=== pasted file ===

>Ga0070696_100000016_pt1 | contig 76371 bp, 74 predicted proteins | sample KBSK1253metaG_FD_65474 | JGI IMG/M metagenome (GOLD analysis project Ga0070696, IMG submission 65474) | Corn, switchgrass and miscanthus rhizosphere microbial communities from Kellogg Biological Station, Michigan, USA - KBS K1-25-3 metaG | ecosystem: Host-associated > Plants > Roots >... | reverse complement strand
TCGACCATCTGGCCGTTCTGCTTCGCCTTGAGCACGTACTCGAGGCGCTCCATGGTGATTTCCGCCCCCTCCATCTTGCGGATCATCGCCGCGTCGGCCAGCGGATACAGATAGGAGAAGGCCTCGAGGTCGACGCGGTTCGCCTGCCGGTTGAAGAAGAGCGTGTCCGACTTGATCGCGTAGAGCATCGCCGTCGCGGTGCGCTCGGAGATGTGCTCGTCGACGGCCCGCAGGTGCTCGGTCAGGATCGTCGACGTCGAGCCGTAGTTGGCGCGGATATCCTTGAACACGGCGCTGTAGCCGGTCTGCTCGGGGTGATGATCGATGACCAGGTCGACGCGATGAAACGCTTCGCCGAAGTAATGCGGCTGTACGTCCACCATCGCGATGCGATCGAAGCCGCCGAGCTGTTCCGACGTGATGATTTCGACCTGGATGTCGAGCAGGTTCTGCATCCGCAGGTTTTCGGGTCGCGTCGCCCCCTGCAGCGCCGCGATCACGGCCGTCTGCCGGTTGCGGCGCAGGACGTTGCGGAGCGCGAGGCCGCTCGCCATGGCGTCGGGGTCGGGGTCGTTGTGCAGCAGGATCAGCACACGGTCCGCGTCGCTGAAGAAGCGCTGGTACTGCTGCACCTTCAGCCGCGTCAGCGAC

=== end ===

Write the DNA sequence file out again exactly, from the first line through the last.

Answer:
>Ga0070696_100000016_pt1 | contig 76371 bp, 74 predicted proteins | sample KBSK1253metaG_FD_65474 | JGI IMG/M metagenome (GOLD analysis project Ga0070696, IMG submission 65474) | Corn, switchgrass and miscanthus rhizosphere microbial communities from Kellogg Biological Station, Michigan, USA - KBS K1-25-3 metaG | ecosystem: Host-associated > Plants > Roots >... | reverse complement strand
TCGACCATCTGGCCGTTCTGCTTCGCCTTGAGCACGTACTCGAGGCGCTCCATGGTGATTTCCGCCCCCTCCATCTTGCGGATCATCGCCGCGTCGGCCAGCGGATACAGATAGGAGAAGGCCTCGAGGTCGACGCGGTTCGCCTGCCGGTTGAAGAAGAGCGTGTCCGACTTGATCGCGTAGAGCATCGCCGTCGCGGTGCGCTCGGAGATGTGCTCGTCGACGGCCCGCAGGTGCTCGGTCAGGATCGTCGACGTCGAGCCGTAGTTGGCGCGGATATCCTTGAACACGGCGCTGTAGCCGGTCTGCTCGGGGTGATGATCGATGACCAGGTCGACGCGATGAAACGCTTCGCCGAAGTAATGCGGCTGTACGTCCACCATCGCGATGCGATCGAAGCCGCCGAGCTGTTCCGACGTGATGATTTCGACCTGGATGTCGAGCAGGTTCTGCATCCGCAGGTTTTCGGGTCGCGTCGCCCCCTGCAGCGCCGCGATCACGGCCGTCTGCCGGTTGCGGCGCAGGACGTTGCGGAGCGCGAGGCCGCTCGCCATGGCGTCGGGGTCGGGGTCGTTGTGCAGCAGGATCAGCACACGGTCCGCGTCGCTGAAGAAGCGCTGGTACTGCTGCACCTTCAGCCGCGTCAGCGAC